The Etruscan Coast stretches from Livorno to Piombino, offering spectacular coves and unspoilt sandy beaches. Apart from its lush nature and the clear waters, this coastal area is very popular due to the invaluable heritage of the Etruscan people and the Cornia Valley Parks, where tall trees in the woods alternate to seascapes.
Among them, Rimigliano park is definitely worth a mention. Located right opposite the Park Albatros, it is accessible via cycle and pedestrian paths. The reserve includes 6 km of beaches, clear waters, quiet paths in the woods and a breathtaking view of Elba island!
If you go to the Park Albatros and enjoy the water park, you probably would like to know what beaches in the surrounding area are well worth a visit…
This is a small bay located near Baratti, in the heart of the Etruscan coast. Here there are no beach umbrellas, no kiosks and no golden sand but the beach is pebbly and rocky with a nice wind mitigating the heat and crystal clear waters. This place is ideal for those looking for spending some time away from the bustle on an unspoilt beach.
The legend says that a young fisherman reached this bay while looking for sirens and got caught and locked up by one of them. Later he was saved by a dolphin, who turned a drop into a pearl and donated it to the sirens.
Let’s now move on to the popular Gulf of Baratti and its crystalline water, reddish sand and wildlife. The colour of the sand comes from residuals from the processing of iron back to the Etruscan period, as here was taking place the whole “industrial” production at the time.
Talking about the beach, the shallow water makes this place safe for kids and ideal for the whole family. Relax and have lunch under the pine trees, you will love it!
The small and sheltered Gulf of Calamoresca hosts a fully equipped beach, a bar, restaurant and toilets available for the guests. Like many other beaches along the Etruscan coast, Calamoresca boasts golden sand, transparent sea and some small boats in the shallow end.
Let’s go a little south, towards the Maremma, to reach one of the most beautiful beaches on the Tuscan coast. Here at Cala Violina the finest sand enhances the landscape and makes the water crystal clear. The cove is comprised in a natural reserve. It takes a short walk in the woods to reach the beach, a pure must-see!
If you have spent enough time on the beach and the sun is still up, why don’t you explore the perched villages in the hinterland and taste some local delicacy?
Among the most beautiful villages in Italy there is Suvereto: medieval streets, stone houses and buildings nestled in the nature of Cornia Valley. The surrounding countryside gave locals the opportunity to develop a long history of wine and olive oil production. Make sure you try some!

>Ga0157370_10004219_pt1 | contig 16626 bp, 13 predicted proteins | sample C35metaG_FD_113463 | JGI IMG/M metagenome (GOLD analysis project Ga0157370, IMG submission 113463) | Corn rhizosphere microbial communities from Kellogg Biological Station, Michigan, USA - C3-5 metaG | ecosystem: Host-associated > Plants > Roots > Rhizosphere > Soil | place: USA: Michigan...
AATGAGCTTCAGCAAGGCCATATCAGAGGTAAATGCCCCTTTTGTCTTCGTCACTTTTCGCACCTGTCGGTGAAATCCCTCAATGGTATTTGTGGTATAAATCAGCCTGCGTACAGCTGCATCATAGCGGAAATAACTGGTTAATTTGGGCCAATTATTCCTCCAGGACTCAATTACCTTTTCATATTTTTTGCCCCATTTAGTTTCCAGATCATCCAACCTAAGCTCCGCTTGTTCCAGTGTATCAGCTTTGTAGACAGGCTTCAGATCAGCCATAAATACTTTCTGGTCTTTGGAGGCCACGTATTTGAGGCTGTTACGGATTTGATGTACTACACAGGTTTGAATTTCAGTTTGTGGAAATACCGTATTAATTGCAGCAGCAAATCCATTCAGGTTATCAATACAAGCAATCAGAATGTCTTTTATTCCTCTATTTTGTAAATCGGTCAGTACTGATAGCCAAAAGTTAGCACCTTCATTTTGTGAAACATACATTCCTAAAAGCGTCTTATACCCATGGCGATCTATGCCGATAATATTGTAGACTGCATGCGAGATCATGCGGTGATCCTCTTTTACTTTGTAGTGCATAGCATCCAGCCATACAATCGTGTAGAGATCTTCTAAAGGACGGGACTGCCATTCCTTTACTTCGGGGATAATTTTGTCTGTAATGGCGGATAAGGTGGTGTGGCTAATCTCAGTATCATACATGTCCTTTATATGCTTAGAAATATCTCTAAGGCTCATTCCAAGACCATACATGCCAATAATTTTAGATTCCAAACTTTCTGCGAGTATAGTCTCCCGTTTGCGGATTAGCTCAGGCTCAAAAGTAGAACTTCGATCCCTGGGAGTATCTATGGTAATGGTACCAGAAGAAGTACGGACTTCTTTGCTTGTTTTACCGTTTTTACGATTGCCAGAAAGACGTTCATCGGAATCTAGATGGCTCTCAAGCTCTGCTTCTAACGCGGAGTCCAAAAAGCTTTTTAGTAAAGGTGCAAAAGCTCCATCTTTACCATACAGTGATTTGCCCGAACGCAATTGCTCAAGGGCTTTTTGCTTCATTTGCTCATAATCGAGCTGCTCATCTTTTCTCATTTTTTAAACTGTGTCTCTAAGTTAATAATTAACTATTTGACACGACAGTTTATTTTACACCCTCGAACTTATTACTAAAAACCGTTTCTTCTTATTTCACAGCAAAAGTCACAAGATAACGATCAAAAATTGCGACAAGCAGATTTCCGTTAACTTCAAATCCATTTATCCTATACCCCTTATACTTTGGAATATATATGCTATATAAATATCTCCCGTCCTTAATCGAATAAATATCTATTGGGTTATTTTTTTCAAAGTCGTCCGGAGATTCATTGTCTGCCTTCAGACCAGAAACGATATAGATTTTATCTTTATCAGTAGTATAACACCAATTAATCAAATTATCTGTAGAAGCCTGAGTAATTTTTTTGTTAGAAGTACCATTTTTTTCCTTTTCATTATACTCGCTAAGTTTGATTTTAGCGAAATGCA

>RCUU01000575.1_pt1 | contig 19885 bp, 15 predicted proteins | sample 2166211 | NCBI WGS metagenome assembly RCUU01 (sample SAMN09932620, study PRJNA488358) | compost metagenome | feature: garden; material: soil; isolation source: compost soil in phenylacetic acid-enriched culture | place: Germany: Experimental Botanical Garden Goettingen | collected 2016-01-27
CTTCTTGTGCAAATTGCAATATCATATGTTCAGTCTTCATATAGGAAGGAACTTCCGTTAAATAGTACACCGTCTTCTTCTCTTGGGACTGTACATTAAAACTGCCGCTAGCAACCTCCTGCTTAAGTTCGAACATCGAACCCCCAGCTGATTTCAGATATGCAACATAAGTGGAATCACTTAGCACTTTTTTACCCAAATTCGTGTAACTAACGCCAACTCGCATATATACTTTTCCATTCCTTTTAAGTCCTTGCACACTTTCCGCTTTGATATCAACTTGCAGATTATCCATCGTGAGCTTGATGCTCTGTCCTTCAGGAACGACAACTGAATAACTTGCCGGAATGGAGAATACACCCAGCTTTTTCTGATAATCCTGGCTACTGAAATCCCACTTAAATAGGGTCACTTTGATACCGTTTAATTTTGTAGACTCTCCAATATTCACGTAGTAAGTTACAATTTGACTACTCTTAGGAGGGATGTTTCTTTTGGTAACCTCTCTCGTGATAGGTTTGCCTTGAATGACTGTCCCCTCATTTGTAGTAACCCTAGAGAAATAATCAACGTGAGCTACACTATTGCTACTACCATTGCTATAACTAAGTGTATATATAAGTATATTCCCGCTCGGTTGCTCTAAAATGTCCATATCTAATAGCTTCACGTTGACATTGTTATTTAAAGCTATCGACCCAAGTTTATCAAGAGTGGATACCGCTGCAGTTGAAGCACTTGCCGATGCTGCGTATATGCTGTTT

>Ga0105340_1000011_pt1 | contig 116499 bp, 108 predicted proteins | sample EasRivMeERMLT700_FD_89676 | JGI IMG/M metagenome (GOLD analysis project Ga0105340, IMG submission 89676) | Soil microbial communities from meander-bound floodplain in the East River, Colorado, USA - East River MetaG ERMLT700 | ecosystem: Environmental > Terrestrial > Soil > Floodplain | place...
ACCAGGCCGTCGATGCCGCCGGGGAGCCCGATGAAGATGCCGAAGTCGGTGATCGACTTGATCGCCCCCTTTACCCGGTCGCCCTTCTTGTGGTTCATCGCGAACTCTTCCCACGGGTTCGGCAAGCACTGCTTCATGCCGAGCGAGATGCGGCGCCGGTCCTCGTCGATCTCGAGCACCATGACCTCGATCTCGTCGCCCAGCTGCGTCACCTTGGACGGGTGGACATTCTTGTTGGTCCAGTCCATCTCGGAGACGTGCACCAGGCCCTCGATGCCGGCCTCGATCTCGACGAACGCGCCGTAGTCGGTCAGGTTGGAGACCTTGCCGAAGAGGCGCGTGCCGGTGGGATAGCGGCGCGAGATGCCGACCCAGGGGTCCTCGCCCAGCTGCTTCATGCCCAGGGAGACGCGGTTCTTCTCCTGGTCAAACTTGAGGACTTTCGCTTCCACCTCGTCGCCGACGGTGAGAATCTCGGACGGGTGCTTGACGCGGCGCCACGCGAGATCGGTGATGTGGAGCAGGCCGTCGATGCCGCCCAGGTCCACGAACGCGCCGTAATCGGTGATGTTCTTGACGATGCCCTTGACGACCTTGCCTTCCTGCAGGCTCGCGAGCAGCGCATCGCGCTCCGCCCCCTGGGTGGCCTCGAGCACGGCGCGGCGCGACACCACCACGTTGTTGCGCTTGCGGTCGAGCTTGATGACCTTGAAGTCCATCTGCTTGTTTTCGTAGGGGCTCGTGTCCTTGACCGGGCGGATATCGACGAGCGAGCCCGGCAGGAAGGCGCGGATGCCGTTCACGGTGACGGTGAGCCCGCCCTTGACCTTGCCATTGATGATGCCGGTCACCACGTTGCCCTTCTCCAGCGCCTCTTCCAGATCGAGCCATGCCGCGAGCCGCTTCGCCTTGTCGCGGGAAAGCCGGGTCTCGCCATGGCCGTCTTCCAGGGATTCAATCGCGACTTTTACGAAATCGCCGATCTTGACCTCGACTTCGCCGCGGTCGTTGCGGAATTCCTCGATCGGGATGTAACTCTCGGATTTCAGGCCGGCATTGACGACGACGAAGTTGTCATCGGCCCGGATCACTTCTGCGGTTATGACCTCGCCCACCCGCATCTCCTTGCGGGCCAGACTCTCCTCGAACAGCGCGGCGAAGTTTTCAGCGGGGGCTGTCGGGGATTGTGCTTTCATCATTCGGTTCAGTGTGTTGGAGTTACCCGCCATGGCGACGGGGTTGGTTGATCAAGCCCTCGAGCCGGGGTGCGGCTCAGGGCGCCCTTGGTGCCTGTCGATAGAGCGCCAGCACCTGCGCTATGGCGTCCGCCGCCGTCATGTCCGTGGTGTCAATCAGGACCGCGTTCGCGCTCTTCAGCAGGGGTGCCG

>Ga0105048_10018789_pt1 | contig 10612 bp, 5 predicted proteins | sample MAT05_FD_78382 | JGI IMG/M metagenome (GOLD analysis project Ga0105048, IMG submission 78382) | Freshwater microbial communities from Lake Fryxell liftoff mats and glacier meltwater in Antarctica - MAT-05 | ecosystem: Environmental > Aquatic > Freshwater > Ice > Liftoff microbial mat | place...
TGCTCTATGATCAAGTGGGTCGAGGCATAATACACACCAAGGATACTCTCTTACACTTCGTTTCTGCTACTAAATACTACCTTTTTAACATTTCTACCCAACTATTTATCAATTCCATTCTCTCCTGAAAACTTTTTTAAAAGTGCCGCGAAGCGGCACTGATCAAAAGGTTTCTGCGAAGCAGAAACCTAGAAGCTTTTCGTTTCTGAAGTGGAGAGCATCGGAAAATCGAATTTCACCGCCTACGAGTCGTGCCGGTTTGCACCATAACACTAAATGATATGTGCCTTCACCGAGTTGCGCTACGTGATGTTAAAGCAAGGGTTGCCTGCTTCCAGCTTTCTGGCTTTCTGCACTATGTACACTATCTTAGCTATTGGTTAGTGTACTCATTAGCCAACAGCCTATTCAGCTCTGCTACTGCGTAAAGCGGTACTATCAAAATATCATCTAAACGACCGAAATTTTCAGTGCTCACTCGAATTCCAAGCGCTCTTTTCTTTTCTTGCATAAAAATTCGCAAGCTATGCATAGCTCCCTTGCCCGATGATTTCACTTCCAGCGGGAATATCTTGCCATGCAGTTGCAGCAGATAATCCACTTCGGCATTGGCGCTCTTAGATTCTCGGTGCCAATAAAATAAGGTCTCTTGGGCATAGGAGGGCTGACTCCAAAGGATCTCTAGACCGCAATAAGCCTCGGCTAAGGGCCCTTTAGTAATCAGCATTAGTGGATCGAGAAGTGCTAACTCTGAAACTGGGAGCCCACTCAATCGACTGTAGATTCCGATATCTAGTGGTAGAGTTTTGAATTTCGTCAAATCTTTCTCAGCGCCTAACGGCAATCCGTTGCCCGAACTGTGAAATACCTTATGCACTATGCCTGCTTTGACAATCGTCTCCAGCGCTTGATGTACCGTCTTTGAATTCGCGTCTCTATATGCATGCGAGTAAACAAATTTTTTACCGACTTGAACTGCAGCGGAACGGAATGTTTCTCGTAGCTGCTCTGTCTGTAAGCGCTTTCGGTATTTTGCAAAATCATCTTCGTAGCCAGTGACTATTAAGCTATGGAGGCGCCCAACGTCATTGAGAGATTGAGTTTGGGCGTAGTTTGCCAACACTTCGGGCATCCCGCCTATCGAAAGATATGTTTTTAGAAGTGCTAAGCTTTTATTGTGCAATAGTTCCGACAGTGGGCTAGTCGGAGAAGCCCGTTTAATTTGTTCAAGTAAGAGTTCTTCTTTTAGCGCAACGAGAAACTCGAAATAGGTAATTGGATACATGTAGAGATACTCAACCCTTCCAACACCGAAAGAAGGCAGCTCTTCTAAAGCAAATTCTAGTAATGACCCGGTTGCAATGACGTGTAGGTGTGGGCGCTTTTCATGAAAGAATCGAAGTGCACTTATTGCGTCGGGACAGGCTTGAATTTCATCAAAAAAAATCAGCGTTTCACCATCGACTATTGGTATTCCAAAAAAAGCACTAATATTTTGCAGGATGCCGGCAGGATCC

If you love panoramic views surrounded by nature, you will love Sassetta, a small village nestled in green, in a territory of hunters and lumberjacks. You are going to love having a stroll here and then relaxing at the lovely thermal hot springs spontaneously flowing from this land.
Bolgheri is a true gem in the area, well known for being a characteristic village where locals produce great wine, which is very popular all over the world. The charming tour across this area starts even before passing through the city walls, along Cypress avenue. This up and downhill road is lined with high cypresses leading the way towards the town center.
This is a perfect location for a romantic dinner date, a Supertuscan wine tasting or a lovely night stroll in the village center.
It’s now time to talk about the many archeological sites in the area, which are considered among the most important Etruscan ones and can undoubtedly be called an open-air museum.
Populonia is the only town built by Etruscan people on the seaside and the Acropolis dominates the Gulf of Baratti, offering a breathtaking view!
Another highlight of the site is definitely represented by the tombs! It could seem a bit gruesome but the cairn graves and aedicula tombs recount the characteristics of the Etruscan civilisation.
Now we just would like to tell you more about the best local recipes and not-to-be-missed typical products you can taste during your stay at Park Albatros.
Olive oil and wine are two of the main typical delicacies in this area, as in the rest of Tuscany. Here the great taste is given by the lush ground and the seaside climate.
Do you know what is the unique feature of the wines in this area? It’s the blend of different vines, which creates their unmistakable taste. (Find out more here)
These lands produce an abundance of these products, so we recommend you to try them in the local restaurants or during your day trips to the surrounding villages.
The purple artichoke, with its ovoid-shape, it’s especially delicious when preserved in oil: artichokes are defoliated, washed and soaked in water with lemon and bread pieces. Later they are blanched for a few minutes, then dried and put in jars with olive oil, some calamint and peppercorns. This delicacy will be ready to taste in a couple of months.
What is so special about the Cornia Valley melon? It’s more sugary than other types and from the pollination of its flower comes a very special honey!
Last but not least, we would like to mention the “marroni” chestnuts, coming from the many chestnut trees along the coastal countryside.
Marroni are used to make tasty brown jelly and creamy marmelade you can try during the Chestnut Festival!